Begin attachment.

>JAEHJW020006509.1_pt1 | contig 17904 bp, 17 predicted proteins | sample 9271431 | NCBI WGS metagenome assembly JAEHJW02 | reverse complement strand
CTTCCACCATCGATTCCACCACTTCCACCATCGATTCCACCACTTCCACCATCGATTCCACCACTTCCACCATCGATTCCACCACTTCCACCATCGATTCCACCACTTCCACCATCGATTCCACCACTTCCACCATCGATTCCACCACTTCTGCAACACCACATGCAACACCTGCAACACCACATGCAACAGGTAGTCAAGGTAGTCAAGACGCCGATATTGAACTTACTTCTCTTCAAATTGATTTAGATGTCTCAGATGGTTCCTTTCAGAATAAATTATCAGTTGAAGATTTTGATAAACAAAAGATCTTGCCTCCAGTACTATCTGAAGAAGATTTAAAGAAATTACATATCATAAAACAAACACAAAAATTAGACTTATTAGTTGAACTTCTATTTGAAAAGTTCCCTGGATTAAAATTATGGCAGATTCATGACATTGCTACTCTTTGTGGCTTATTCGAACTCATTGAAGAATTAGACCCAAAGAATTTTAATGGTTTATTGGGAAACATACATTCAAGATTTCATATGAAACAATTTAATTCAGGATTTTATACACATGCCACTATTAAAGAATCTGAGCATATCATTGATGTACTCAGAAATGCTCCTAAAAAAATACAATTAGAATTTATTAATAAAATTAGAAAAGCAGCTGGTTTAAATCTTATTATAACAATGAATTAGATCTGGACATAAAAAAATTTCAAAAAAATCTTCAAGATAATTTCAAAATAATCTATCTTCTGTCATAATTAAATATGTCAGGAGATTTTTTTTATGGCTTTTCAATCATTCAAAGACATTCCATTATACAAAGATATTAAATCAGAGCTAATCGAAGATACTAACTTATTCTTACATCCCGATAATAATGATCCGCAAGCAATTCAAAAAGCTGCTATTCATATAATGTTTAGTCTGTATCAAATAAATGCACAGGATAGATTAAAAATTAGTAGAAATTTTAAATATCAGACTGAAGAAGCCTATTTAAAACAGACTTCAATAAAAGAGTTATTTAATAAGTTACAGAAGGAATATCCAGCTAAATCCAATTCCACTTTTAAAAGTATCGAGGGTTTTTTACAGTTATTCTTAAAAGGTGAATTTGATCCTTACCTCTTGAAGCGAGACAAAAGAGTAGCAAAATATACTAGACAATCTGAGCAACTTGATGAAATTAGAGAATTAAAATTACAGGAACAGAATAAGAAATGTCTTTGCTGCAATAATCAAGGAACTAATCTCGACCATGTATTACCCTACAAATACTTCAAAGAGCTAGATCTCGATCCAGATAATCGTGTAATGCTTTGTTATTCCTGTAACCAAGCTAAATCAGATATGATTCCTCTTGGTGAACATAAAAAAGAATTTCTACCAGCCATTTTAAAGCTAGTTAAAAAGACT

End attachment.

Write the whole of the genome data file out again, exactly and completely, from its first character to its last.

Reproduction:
>JAEHJW020006509.1_pt1 | contig 17904 bp, 17 predicted proteins | sample 9271431 | NCBI WGS metagenome assembly JAEHJW02 | reverse complement strand
CTTCCACCATCGATTCCACCACTTCCACCATCGATTCCACCACTTCCACCATCGATTCCACCACTTCCACCATCGATTCCACCACTTCCACCATCGATTCCACCACTTCCACCATCGATTCCACCACTTCCACCATCGATTCCACCACTTCTGCAACACCACATGCAACACCTGCAACACCACATGCAACAGGTAGTCAAGGTAGTCAAGACGCCGATATTGAACTTACTTCTCTTCAAATTGATTTAGATGTCTCAGATGGTTCCTTTCAGAATAAATTATCAGTTGAAGATTTTGATAAACAAAAGATCTTGCCTCCAGTACTATCTGAAGAAGATTTAAAGAAATTACATATCATAAAACAAACACAAAAATTAGACTTATTAGTTGAACTTCTATTTGAAAAGTTCCCTGGATTAAAATTATGGCAGATTCATGACATTGCTACTCTTTGTGGCTTATTCGAACTCATTGAAGAATTAGACCCAAAGAATTTTAATGGTTTATTGGGAAACATACATTCAAGATTTCATATGAAACAATTTAATTCAGGATTTTATACACATGCCACTATTAAAGAATCTGAGCATATCATTGATGTACTCAGAAATGCTCCTAAAAAAATACAATTAGAATTTATTAATAAAATTAGAAAAGCAGCTGGTTTAAATCTTATTATAACAATGAATTAGATCTGGACATAAAAAAATTTCAAAAAAATCTTCAAGATAATTTCAAAATAATCTATCTTCTGTCATAATTAAATATGTCAGGAGATTTTTTTTATGGCTTTTCAATCATTCAAAGACATTCCATTATACAAAGATATTAAATCAGAGCTAATCGAAGATACTAACTTATTCTTACATCCCGATAATAATGATCCGCAAGCAATTCAAAAAGCTGCTATTCATATAATGTTTAGTCTGTATCAAATAAATGCACAGGATAGATTAAAAATTAGTAGAAATTTTAAATATCAGACTGAAGAAGCCTATTTAAAACAGACTTCAATAAAAGAGTTATTTAATAAGTTACAGAAGGAATATCCAGCTAAATCCAATTCCACTTTTAAAAGTATCGAGGGTTTTTTACAGTTATTCTTAAAAGGTGAATTTGATCCTTACCTCTTGAAGCGAGACAAAAGAGTAGCAAAATATACTAGACAATCTGAGCAACTTGATGAAATTAGAGAATTAAAATTACAGGAACAGAATAAGAAATGTCTTTGCTGCAATAATCAAGGAACTAATCTCGACCATGTATTACCCTACAAATACTTCAAAGAGCTAGATCTCGATCCAGATAATCGTGTAATGCTTTGTTATTCCTGTAACCAAGCTAAATCAGATATGATTCCTCTTGGTGAACATAAAAAAGAATTTCTACCAGCCATTTTAAAGCTAGTTAAAAAGACT